The process of polishing a car involves using a solvent to remove small scratches or swirl marks from the clear coat. The liquid then flattens the clear coat and boosts the vehicle’s gloss level. To properly polish a vehicle, many car detailers use abrasives to ensure quality. Polishing can be done by hand or using a machine and should be done before applying a wax or sealant. With the right abrasive equipment on your side, you can ensure your car is free of any unwanted marks or scratches.
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Polishes vs. Waxes
Although the words “wax” and “polish” are frequently used interchangeably, they serve fundamentally different purposes. Car polishes involve the use of abrasives, so they can flatten a car’s clear coat (top paint layer). By flattening a coat, a polish can remove light imperfections, which may have been caused using sponges or brushes during the washing stage. In short, the flatter the clear coat is, the shinier the paint will be.
Waxes, on the other hand, are not abrasive, and they usually leave a protective layer to prevent UV rays, water, dirt, and grime from damaging the surface of a vehicle. Polishes do not protect the paint, so you will need to wax your vehicle too. Waxes also tend to contain chemicals to increase gloss and make the paint look shinier.
Applying Polishes Using Abrasives
Most cars, unless they have been recently polished or maintained, will rarely have a completely flat clear coat. This means that most cars will have some degree of damage. To combat this damage, polishes are formulated with abrasives and often applied with abrasive tools to remove the damaged layer of the clear coat. Once the damaged layer of the clear coat is removed, you will usually notice a fresh, flatter layer of paint.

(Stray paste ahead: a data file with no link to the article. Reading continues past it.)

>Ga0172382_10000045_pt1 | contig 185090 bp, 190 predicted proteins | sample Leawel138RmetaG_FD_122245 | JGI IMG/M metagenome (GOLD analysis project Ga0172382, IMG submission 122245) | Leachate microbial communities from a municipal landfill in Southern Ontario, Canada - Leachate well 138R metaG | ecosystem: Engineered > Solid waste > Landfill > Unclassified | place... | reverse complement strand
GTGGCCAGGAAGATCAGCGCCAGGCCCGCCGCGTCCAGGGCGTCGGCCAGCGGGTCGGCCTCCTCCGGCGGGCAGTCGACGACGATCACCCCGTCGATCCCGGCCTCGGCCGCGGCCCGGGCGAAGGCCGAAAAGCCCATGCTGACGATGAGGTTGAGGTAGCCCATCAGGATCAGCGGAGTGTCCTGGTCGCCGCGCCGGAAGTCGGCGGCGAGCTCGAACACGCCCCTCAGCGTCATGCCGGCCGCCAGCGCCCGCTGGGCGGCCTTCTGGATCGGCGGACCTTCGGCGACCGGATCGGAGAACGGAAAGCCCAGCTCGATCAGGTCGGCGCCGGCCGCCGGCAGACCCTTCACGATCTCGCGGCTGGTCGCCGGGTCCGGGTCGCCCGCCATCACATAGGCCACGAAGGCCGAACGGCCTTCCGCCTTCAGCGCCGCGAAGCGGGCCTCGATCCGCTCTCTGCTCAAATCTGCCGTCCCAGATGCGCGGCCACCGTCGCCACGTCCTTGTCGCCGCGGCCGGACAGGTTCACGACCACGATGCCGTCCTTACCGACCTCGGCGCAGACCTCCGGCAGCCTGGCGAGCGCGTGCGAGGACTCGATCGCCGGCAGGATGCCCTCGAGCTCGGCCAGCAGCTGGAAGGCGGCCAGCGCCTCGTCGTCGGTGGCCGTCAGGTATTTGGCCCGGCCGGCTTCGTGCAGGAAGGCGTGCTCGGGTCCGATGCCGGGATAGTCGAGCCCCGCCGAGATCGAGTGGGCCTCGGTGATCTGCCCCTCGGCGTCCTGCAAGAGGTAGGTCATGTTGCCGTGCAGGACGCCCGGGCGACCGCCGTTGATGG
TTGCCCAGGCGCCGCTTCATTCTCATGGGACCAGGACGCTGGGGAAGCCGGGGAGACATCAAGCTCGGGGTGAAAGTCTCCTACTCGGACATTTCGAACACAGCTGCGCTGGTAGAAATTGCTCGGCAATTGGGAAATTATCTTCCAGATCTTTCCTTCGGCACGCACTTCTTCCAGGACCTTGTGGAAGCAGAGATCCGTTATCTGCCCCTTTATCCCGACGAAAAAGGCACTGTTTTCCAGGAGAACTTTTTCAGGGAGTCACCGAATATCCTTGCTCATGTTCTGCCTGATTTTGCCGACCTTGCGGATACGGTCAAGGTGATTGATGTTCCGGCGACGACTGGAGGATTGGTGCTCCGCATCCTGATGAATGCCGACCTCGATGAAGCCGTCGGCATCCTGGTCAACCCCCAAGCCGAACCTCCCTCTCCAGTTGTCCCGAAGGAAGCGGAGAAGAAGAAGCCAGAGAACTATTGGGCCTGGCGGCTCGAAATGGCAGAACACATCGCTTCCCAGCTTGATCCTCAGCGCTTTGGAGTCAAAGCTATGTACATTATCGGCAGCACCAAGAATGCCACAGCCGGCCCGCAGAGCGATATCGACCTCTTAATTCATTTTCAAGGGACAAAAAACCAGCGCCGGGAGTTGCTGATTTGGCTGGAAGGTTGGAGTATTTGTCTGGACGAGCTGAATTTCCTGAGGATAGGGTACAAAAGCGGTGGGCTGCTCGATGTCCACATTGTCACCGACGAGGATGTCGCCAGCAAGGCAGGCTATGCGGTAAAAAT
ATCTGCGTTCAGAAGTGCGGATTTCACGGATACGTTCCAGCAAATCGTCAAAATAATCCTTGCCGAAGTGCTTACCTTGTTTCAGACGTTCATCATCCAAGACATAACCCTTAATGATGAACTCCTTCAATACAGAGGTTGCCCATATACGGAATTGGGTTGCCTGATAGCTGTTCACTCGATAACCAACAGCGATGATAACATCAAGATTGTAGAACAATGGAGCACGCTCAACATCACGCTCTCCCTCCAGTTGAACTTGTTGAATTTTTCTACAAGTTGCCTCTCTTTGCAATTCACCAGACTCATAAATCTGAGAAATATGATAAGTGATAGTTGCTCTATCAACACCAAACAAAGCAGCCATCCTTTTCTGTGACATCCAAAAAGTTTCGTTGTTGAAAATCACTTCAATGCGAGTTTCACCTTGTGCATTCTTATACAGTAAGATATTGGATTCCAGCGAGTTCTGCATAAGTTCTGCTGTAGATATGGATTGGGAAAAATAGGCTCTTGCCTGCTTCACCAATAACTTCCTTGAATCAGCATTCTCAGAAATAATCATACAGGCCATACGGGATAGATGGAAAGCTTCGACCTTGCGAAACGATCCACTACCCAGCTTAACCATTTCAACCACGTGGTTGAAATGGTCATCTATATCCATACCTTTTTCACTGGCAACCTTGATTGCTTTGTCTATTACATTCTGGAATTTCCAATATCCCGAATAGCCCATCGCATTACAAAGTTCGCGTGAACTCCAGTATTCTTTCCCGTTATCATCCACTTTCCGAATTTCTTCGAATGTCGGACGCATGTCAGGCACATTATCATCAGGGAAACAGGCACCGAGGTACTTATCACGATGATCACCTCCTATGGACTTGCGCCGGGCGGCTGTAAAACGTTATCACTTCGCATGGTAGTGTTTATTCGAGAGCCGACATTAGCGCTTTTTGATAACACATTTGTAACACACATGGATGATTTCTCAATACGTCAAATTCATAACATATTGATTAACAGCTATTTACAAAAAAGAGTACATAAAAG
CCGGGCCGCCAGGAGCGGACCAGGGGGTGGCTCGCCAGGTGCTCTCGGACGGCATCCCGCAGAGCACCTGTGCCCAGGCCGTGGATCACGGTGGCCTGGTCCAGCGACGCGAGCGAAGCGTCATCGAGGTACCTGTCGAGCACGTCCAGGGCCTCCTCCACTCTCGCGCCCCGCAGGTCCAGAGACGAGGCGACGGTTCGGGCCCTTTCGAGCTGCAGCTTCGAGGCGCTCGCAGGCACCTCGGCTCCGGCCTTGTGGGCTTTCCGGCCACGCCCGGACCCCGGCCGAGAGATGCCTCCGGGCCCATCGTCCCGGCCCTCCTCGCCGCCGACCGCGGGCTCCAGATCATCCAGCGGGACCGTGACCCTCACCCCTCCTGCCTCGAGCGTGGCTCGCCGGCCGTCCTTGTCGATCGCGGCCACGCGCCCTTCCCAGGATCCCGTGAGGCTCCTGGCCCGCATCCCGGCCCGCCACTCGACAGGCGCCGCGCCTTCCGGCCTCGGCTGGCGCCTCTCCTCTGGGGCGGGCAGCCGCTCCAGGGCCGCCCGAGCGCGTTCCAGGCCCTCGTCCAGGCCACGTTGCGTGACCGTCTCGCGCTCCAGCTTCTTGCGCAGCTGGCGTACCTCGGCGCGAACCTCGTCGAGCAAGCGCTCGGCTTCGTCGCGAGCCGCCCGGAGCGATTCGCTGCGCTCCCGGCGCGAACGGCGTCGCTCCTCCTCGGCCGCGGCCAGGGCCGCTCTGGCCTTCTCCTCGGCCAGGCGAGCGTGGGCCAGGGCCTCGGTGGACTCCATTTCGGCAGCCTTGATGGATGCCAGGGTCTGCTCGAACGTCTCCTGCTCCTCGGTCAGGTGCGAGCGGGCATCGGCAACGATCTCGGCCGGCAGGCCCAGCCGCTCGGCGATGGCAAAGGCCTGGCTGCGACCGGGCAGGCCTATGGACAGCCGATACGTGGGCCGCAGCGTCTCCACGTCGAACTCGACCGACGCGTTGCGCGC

Polishes can be applied using a machine, by hand, or with a microfiber pad. The polisher applies the substance in a circular motion on one small area at a time until it has been sufficiently worked into the paint layer. It may take multiple attempts on the same spot to achieve the desired level of finish.
Combating Deeper Scratches
Polishing allows you to remove very fine clear coat scratches, so you won’t be able to remove scratches that have penetrated through to the base coat, which usually has a white appearance. In other words, polishes can only refine the paintwork to a mirror finish.
To remove deep clear coat scratches, many people resort to a technique called compounding. Compounds are still used like polishes and applied using abrasive methods, but they contain a much higher level of abrasives. Wet sanding is another, more aggressive, method of removing clear coat scratches. It does leave a haze behind, but it can easily be removed using a polish, which will result in an extremely shiny finish.
Reach Out to Us
If you are in need of abrasives, Rogo Fastener is here to help. We want to be your one-stop shop for all your polishing needs, and you will be impressed by our diverse selection of abrasive products. You want your car to look its best, and we are confident we can help you achieve this. Reach out to us today to speak with an automotive part professional.